The Journal of Holisticonline.com

Contact

Osteoporosis Prevention Resources South Burlington VT

This page provides relevant content and local businesses that can help with your search for information on Osteoporosis Prevention Resources. You will find informative articles about Osteoporosis Prevention Resources, including "Preventing Osteoporosis". Below you will also find local businesses that may provide the products or services you are looking for. Please scroll down to find the local resources in South Burlington, VT that can help answer your questions about Osteoporosis Prevention Resources.

Thomas W Martenis, MD
(802) 658-9255
7 Chelmsford Grn
South Burlington, VT
Specialties
Internal Medicine, Rheumatology
Gender
Male
Education
Medical School: Univ Of Pa Sch Of Med, Philadelphia Pa 1
Graduation Year: 1960

Data Provided By:
Edward Samuel Leib
(802) 847-4574
111 Colchester Ave
Burlington, VT
Specialty
Rheumatology

Data Provided By:
Edward Saml Leib, MD
(802) 656-4574
1 S Prospect St
Burlington, VT
Specialties
Internal Medicine, Rheumatology
Gender
Male
Education
Medical School: Univ Of Mi Med Sch, Ann Arbor Mi 48109
Graduation Year: 1971
Hospital
Hospital: Fletcher Allen Health Care, Burlington, Vt; Central Vermont Med Ctr, Barre, Vt
Group Practice: Osteoporosis Center

Data Provided By:
Bonita Sandra Libman
(802) 847-4574
111 Colchester Ave
Burlington, VT
Specialty
Rheumatology

Data Provided By:
Christine Haas Jones
(802) 847-4574
111 Colchester Ave
Burlington, VT
Specialty
Internal Medicine, Rheumatology

Data Provided By:
Sheldon Mark Cooper, MD
(802) 656-4574
U Vt Coll Medicine B,
Burlington, VT
Specialties
Internal Medicine, Rheumatology
Gender
Male
Education
Medical School: New York Univ Sch Of Med, New York Ny 10016
Graduation Year: 1967

Data Provided By:
Leslie S Abramson
(802) 847-8200
111 Colchester Ave
Burlington, VT
Specialty
Rheumatology

Data Provided By:
Dean Hugh Stephens
(802) 847-1000
111 Colchester Ave
Burlington, VT
Specialty
Internal Medicine, Rheumatology

Data Provided By:
Bonita Sandra Libman, MD
(802) 847-4574
1 S Prospect St Fl 5
Burlington, VT
Specialties
Internal Medicine, Rheumatology
Gender
Female
Education
Medical School: Univ Of Toronto, Fac Of Med, Toronto, Ont, Canada
Graduation Year: 1987

Data Provided By:
Chi Chi Lau
(802) 847-4574
111 Colchester Ave
Burlington, VT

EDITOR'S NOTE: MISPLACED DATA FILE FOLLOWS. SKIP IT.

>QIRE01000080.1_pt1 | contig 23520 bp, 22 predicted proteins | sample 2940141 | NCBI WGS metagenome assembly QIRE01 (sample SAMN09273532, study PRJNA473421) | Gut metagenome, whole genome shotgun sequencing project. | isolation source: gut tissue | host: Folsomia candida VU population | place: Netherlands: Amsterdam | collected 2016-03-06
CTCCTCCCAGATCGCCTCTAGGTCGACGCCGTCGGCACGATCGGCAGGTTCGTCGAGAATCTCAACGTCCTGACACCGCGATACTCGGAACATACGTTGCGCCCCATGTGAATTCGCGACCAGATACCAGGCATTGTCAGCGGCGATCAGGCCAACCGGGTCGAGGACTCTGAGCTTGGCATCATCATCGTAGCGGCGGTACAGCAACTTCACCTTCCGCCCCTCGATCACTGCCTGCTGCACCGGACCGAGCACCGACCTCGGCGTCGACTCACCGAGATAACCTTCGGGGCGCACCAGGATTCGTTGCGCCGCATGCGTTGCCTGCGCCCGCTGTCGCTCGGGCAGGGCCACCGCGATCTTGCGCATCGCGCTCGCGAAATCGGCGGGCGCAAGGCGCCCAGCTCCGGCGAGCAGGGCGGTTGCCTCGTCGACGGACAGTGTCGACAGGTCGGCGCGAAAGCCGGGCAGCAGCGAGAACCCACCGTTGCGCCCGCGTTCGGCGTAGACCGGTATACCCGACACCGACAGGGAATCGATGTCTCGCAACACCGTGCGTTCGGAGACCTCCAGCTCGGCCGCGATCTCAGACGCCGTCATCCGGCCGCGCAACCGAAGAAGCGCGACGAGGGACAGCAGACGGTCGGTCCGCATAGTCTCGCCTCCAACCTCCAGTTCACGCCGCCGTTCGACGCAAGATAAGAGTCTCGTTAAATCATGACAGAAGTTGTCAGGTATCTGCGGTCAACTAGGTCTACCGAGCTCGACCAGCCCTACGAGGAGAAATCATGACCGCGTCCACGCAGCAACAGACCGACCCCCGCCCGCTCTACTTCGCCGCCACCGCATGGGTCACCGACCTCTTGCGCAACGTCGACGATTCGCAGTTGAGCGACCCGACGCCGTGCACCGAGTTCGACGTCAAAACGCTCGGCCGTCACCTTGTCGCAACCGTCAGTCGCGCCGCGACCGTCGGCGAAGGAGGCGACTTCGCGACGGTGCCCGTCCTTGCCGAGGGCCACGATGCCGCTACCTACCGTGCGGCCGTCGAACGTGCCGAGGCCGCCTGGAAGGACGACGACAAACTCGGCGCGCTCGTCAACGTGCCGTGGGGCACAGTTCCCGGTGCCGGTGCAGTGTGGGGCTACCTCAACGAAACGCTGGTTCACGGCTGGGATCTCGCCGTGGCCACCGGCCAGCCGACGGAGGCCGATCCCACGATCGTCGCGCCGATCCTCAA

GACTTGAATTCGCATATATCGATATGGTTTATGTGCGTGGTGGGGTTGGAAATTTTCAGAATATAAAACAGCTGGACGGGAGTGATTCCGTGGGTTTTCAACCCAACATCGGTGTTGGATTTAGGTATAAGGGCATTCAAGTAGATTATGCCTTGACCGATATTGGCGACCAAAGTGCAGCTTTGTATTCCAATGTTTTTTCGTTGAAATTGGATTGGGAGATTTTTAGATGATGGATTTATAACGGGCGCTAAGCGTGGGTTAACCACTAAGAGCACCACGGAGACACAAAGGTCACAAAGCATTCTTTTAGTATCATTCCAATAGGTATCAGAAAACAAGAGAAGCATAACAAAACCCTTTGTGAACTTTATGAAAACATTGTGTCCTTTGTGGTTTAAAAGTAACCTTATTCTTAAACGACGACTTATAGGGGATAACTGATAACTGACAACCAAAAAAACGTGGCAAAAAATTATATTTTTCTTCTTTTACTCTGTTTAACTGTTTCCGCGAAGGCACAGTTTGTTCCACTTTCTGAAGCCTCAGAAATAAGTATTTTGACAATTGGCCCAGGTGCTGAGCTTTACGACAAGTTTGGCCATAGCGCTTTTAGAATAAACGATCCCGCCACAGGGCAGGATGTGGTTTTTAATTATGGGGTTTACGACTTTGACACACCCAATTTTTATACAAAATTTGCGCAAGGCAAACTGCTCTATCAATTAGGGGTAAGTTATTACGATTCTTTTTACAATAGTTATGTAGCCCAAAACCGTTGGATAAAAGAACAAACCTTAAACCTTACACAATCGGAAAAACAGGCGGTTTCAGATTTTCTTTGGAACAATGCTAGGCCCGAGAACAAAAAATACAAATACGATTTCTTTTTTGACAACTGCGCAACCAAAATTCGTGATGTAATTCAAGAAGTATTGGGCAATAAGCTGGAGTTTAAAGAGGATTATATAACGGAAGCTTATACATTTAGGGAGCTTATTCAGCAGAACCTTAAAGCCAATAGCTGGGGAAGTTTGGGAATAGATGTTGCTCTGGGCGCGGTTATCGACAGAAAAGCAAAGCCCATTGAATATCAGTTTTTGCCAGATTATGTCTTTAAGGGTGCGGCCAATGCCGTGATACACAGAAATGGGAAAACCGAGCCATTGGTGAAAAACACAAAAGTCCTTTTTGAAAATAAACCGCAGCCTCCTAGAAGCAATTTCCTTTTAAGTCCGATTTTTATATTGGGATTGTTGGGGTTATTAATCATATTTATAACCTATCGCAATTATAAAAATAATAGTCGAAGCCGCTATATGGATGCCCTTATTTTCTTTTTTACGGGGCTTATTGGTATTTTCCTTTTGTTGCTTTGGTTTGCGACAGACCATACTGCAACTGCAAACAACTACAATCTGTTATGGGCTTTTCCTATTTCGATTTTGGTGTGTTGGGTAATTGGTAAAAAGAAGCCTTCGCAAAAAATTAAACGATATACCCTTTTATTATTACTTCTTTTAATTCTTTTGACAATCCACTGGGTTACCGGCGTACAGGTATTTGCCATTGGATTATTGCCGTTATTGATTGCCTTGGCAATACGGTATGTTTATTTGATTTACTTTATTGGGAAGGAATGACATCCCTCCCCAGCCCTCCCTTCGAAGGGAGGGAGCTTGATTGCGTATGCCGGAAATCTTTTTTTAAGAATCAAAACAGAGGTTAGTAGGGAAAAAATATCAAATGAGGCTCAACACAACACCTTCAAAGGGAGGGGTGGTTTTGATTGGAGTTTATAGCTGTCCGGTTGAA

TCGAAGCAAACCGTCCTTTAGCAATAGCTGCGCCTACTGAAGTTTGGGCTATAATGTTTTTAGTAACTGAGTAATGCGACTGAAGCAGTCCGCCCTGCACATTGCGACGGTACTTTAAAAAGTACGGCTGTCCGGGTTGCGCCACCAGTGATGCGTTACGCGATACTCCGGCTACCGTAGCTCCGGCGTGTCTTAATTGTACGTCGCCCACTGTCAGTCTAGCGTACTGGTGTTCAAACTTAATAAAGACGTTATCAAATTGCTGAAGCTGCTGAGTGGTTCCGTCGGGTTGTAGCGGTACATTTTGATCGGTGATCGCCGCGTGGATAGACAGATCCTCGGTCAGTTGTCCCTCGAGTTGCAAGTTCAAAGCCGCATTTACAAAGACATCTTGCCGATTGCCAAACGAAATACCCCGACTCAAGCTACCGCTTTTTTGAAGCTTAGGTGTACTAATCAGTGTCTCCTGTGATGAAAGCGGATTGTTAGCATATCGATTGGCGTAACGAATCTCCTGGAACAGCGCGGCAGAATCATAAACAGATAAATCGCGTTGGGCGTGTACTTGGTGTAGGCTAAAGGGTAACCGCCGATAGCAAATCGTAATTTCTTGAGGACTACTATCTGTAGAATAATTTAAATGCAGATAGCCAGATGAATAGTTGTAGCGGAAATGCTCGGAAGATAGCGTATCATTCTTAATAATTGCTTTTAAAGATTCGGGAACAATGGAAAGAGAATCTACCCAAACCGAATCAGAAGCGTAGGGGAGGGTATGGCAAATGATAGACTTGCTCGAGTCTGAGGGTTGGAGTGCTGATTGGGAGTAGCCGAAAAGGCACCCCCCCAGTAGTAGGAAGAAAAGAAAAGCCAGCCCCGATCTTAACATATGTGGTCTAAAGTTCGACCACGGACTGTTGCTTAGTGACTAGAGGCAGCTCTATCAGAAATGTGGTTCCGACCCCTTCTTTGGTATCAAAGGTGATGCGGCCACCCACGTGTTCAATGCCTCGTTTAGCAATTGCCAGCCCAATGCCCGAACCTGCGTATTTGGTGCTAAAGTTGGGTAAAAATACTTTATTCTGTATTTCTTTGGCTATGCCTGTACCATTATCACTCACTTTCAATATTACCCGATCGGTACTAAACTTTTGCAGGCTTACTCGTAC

Specialty
Rheumatology

Data Provided By:
Data Provided By:

Preventing Osteoporosis


by Kim Beardsmore

Last month my 74-year-old mother while walking, tripped on a small tuft of grass, fell - and broke her rib! Her recovery has been painful, debilitating and at times depressing. It also affected my elderly father who relies heavily on her day to day.

Surprisingly, this instance of fracture was not due to osteoporosis. However my mom's experience caused me stop and think deeply. As a 40-something woman, am I doing everything possible to keep my skeletal system in tip-top condition?

Once we get past the inevitable scrapes of childhood, during our middle years we don't give too much thought to our bones. We understand that bones make up our structural frame, but we tend to think of our bones like the frame of a house. Supporting and rigid, and that's it.

The truth of it is that bone is an active, living tissue. Bone is constantly changing, undergoing synthesis and remodeling itself. Like all other bodily tissue, bone is totally dependent on many different micronutrients and enzymes for optimum bone function and health.

A typical western diet is heavily weighted with white flours, refined sugars and fats and is deplete of many of the micronutrients required for healthy bones.

Do you regularly drink carbonated beverages? Did you know that carbonated drinks increase the body's intake of phosphorus - which, in turn, decreases our absorption of calcium. Decreased absorption of calcium can lead to an unhealthy, nutrient-starved skeletal system. And in time lead to osteoporosis.

Whilst calcium is necessary, it is not the only critical micronutrient for healthy bones. Make sure your diet has an adequate supply of magnesium, zinc, silicon, boron, folic acid, vitamin B6, vitamin B12, Manganese, vitamin K, vitamin D and magnesium. These trace elements are important and we are not getting them from our regular food consumption patterns. The Journal of Nutritional Medicine reports between 80 to 85 per cent of Americans consume a magnesium-deficient diet.

Your bone density may also be improved by a gentle regime of weight bearing exercise which stimulates the body to make bone tissue.

Medical evidence supports an improvement in bone density where people make lifestyle changes to incorporate weight bearing exercise, a diet more rich in fresh fruit and vegetables, complemented with high quality nutritional supplements.

Why wait until you bones start breaking before you think about ensuring a healthy skeletal system.

For more informa...

Click here to read the rest of this article from 1stholistic.com